NOW IN THEATERS! Skateboarding has always had a connection to the Hip Hop community. Though, for most of its history, skateboarding has been defined by long-haired boys from the Valley in California. In fact, you can’t even think of skating without images of Tony Hawk on a half-pipe ramp. But for young Black kids from the hood who couldn’t play basketball and weren’t in a gang, skateboarding was a refuge. It was one for me, as well as other poor kids who needed an alternative outlet beyond the rising hip hop underground music scene. Kids like me helped merge the two cultures into one.
All The Streets Are Silent: The Convergence of Hip Hop and Skateboarding, written and directed by Jeremy Elkins, gives us a look at the gritty skateboard scene that took off in the streets of Manhattan in the late 1980s/early 90s and how a bunch of street kids changed New York forever. Alongside the emerging skateboard scene, hip hop was cementing itself as the “new punk,” and naturally, kids who were already part of the counterculture were drawn to the rawness and realness of the music.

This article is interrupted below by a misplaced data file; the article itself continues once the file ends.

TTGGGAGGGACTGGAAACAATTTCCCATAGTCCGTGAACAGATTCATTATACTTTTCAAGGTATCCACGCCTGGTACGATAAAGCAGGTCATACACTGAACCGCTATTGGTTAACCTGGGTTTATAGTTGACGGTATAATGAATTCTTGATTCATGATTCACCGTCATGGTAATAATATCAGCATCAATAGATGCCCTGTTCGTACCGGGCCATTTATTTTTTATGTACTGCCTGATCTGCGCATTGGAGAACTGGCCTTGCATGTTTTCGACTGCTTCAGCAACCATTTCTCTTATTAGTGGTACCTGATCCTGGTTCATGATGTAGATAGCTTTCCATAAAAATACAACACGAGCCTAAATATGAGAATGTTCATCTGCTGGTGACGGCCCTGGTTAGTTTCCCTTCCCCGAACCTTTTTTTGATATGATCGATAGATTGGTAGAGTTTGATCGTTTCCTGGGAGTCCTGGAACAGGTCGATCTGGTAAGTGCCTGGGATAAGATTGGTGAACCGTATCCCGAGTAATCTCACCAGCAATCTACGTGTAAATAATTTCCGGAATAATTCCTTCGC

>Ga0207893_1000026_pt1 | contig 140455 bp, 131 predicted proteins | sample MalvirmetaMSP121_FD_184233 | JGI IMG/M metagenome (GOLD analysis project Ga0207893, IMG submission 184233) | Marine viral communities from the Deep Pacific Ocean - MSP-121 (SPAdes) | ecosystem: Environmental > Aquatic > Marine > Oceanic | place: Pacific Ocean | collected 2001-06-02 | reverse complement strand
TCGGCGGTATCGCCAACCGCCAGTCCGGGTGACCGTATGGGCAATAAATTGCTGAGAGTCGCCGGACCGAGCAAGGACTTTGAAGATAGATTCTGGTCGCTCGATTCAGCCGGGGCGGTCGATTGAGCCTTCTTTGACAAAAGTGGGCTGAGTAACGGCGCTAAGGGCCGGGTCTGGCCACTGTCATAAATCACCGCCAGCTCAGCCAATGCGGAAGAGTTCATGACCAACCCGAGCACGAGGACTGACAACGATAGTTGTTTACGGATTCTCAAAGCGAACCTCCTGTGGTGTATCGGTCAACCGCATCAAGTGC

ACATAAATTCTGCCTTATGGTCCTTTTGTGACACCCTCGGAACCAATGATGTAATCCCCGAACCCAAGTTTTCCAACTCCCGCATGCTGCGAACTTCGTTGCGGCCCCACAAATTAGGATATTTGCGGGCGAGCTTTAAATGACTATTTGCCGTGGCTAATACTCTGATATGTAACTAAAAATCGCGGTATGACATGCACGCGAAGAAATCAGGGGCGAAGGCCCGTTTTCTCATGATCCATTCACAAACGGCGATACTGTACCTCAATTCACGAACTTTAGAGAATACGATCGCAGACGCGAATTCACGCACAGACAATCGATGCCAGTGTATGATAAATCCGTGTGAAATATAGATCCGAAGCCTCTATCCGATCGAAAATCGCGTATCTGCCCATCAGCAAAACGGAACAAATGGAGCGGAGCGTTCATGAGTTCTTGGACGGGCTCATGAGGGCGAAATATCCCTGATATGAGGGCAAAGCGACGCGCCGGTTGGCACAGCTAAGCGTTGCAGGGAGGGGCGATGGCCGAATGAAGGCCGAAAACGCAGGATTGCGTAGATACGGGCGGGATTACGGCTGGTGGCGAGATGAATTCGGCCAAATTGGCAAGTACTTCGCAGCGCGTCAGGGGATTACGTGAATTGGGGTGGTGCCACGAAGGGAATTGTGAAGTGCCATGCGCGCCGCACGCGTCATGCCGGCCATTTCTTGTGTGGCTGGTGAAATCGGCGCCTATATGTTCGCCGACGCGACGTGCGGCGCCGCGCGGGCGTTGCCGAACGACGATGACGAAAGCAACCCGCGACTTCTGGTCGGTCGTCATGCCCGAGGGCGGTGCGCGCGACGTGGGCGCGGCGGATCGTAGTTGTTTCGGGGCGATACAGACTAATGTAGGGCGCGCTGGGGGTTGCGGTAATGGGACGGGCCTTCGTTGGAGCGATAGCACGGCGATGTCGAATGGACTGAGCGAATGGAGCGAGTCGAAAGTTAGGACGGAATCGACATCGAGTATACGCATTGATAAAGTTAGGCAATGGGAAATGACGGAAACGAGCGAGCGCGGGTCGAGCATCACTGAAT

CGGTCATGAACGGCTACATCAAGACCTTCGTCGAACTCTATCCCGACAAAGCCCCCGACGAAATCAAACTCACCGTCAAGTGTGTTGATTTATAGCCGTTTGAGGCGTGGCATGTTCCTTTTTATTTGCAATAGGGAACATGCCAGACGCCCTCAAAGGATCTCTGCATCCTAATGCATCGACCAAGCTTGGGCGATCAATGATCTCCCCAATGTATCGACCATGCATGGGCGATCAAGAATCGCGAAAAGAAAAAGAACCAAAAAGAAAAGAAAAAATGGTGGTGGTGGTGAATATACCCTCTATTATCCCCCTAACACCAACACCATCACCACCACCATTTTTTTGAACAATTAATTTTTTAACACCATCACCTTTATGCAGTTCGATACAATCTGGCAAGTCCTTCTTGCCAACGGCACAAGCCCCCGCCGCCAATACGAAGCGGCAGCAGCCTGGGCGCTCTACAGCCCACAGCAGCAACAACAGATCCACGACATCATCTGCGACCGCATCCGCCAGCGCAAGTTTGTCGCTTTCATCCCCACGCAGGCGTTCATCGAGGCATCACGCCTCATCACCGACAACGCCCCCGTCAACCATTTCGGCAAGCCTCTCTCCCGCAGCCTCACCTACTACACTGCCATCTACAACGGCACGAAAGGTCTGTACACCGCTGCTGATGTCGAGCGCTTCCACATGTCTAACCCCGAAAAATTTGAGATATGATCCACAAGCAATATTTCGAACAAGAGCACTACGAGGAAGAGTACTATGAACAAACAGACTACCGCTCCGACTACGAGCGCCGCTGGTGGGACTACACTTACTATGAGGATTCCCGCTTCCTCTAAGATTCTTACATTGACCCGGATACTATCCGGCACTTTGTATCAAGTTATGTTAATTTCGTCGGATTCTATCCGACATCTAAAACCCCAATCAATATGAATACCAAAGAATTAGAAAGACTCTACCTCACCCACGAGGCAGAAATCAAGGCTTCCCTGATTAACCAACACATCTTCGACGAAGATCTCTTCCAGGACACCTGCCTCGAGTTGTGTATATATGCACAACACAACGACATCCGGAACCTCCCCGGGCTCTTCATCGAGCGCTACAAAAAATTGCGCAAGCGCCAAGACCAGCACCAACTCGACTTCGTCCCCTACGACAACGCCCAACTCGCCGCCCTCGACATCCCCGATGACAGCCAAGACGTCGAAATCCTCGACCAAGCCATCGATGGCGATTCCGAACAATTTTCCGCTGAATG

“…a look at the gritty skateboard scene that took off…[as] hip hop was cementing itself as the ‘new punk’…”
At that moment, hip hop was going through an awakening. Though the rest of the world knew some of the bigger names like Run D.M.C., The Beastie Boys, and (maybe) Salt-N-Pepa, for the most part, especially in “White America,” Rap was still treated as an underground thing for minority kids. This held true even in New York, which is considered the birthplace of hip hop. In fact, nightclubs in N.Y.C. wouldn’t even play rap music because it was considered “angry music” for hoodlums and undesirables. But thanks to pioneer deejay Yuki Watanabe’s opening of Club Mars, the first unofficial Hip Hop club anywhere, the music and culture grew and flourished in the club scene.
But what made Club Mars really special were the big names that either got their start there or made their way there at some point. Names like Ice Cube, Black Sheep, Big Daddy Kane, Funk Master Flex, and even Hollywood heavyweights like Vin Diesel and Ben Stiller were regulars. It brought together not only rap fans, but it was a haven for everybody on the outskirts of the mainstream.
"…skateboarding has always had a connection to the Hip Hop community."